Jennifer T. Roberts, “The Plague of War: Athens, Sparta, and the Struggle for Ancient Greece” (Oxford UP, 2017)
The Peloponnesian War was one of the first subjects of historical inquiry, and one that has been the subject of many works ever since Thucydides wrote his famous account of the conflict. Yet these works typically focus just on the… Read More
Patrick N. Hunt, “Hannibal” (Simon and Schuster, 2017)
In 218 BCE, the Carthaginian general Hannibal Barca launched an invasion of Italy designed to bring the Roman Republic to its knees. Yet for all of his success in defeating Rome’s legions on the battlefield, Hannibal ultimately failed in his… Read More
Robert M. Browning Jr., “Lincoln’s Trident: The West Gulf Blockading Squadron during the Civil War” (U. of Alabama Press, 2015)
Though the U.S. Navy’s blockade of the Confederacy has not received the attention devoted to the bloody campaigns on land, it was an important contributor to the Union’s victory in the Civil War. In Lincoln’s Trident: The West Gulf Blockading Read More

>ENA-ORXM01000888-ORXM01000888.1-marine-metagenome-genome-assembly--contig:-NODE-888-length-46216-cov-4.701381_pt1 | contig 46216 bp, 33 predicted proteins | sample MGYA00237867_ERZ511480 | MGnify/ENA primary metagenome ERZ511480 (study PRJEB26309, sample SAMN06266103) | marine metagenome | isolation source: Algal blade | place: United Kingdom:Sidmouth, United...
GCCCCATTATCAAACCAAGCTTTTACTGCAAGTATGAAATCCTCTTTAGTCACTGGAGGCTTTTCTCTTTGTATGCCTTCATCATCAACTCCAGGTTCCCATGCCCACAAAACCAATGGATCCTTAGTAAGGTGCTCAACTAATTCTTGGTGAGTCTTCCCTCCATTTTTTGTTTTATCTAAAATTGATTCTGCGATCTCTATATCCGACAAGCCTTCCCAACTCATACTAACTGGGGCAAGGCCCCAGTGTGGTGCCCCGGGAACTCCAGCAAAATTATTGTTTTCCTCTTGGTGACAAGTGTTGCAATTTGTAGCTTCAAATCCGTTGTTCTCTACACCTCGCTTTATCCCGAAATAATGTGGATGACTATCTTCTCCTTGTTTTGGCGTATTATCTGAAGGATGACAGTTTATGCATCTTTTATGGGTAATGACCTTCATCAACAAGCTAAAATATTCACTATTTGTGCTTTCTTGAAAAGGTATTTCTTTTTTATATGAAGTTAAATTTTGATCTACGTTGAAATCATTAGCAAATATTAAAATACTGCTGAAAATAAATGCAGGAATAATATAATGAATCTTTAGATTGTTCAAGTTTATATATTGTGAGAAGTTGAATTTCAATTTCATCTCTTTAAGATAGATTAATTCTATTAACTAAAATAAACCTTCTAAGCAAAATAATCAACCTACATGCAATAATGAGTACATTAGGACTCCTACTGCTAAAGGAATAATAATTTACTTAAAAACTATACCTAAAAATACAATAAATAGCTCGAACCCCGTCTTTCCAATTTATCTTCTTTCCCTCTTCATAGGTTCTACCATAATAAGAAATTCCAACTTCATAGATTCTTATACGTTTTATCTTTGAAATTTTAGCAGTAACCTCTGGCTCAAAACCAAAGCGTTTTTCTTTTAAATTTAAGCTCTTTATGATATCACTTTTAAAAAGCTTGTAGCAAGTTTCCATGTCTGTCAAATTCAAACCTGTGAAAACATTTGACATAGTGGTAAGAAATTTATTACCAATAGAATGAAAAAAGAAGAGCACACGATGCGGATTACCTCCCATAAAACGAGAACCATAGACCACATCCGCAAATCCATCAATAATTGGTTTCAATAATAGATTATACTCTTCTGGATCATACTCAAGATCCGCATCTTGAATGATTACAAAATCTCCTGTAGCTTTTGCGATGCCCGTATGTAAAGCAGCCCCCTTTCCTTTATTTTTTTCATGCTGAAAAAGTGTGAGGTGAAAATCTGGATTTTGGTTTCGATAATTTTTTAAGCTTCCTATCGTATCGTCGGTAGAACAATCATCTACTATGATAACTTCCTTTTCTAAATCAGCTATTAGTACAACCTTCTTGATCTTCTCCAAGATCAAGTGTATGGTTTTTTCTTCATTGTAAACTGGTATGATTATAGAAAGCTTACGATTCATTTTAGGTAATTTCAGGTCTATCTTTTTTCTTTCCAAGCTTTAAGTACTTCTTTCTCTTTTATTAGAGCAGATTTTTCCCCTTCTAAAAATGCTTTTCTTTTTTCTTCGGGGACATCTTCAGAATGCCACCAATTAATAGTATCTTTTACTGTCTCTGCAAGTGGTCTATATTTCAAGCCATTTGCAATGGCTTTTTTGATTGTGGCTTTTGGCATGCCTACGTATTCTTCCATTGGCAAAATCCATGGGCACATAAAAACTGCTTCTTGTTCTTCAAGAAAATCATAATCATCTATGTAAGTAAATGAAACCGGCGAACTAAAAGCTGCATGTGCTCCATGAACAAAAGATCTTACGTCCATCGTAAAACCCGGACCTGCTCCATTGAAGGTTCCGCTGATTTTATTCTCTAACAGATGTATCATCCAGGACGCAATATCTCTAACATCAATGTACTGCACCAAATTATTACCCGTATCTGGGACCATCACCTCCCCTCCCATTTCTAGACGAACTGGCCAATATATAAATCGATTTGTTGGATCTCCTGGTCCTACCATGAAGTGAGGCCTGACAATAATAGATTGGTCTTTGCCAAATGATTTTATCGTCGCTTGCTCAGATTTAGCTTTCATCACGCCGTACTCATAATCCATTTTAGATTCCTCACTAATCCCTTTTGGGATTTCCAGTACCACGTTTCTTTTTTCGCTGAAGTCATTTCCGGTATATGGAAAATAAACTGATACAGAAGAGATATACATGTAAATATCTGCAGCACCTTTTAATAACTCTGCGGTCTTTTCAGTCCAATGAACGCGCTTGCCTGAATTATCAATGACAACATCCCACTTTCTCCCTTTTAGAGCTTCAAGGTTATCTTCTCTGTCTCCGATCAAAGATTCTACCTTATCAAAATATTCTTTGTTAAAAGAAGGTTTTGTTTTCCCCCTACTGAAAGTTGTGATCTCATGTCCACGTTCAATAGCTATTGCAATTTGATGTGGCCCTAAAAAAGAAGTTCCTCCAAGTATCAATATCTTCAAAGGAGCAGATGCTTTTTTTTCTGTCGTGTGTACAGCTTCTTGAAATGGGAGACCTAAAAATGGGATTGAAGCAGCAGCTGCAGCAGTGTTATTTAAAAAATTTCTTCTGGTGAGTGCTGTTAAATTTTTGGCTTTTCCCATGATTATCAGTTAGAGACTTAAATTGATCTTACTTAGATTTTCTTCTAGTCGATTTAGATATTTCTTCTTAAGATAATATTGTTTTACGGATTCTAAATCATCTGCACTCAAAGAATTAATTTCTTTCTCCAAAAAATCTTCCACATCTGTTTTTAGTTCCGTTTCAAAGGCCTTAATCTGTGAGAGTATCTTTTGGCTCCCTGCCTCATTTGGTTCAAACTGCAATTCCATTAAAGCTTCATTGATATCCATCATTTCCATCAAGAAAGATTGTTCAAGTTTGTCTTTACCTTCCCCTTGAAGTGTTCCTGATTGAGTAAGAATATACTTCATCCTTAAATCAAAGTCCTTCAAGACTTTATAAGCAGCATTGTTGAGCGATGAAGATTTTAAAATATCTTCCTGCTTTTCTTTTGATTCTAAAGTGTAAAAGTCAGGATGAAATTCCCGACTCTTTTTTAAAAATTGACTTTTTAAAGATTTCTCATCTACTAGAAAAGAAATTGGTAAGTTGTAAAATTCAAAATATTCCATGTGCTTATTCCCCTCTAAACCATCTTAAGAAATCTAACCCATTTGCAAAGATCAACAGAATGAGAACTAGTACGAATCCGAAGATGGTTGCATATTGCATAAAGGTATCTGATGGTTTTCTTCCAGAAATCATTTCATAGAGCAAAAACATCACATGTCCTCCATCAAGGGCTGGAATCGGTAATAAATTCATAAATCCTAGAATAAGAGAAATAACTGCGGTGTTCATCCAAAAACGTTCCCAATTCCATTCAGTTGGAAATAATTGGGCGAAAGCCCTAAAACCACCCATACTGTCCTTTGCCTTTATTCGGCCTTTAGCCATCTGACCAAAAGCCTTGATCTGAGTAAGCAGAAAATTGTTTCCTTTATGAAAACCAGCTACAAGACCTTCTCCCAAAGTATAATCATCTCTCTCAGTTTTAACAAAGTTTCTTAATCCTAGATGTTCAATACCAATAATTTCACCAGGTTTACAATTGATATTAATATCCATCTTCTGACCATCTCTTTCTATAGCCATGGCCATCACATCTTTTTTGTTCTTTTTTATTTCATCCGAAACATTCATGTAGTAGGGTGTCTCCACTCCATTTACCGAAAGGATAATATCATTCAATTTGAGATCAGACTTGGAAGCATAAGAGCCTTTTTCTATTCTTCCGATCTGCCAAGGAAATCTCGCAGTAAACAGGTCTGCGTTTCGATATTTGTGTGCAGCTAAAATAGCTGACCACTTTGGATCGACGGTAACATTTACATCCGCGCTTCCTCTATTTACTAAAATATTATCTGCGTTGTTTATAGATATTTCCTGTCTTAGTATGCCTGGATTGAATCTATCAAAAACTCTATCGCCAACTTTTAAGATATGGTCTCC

Should the U.S. Have Entered World War One?
In the inaugural podcast of Arguing History, historians Michael S. Neiberg and Brian Neumann address the question of Americas decision in 1917 to declare war against Germany. Together they discuss the factors involved in it, such as Germanys wartime provocations… Read More
Gary Kulik, “War Stories: False Atrocity Tales, Swift Boaters, and Winter Soldiers” (Potomac Books, 2009)
One often hears stories of World War II and Korean War veterans who came back from the war and refused to talk about what they had experienced in combat. They neither wanted folks at home to know what had happened… Read More
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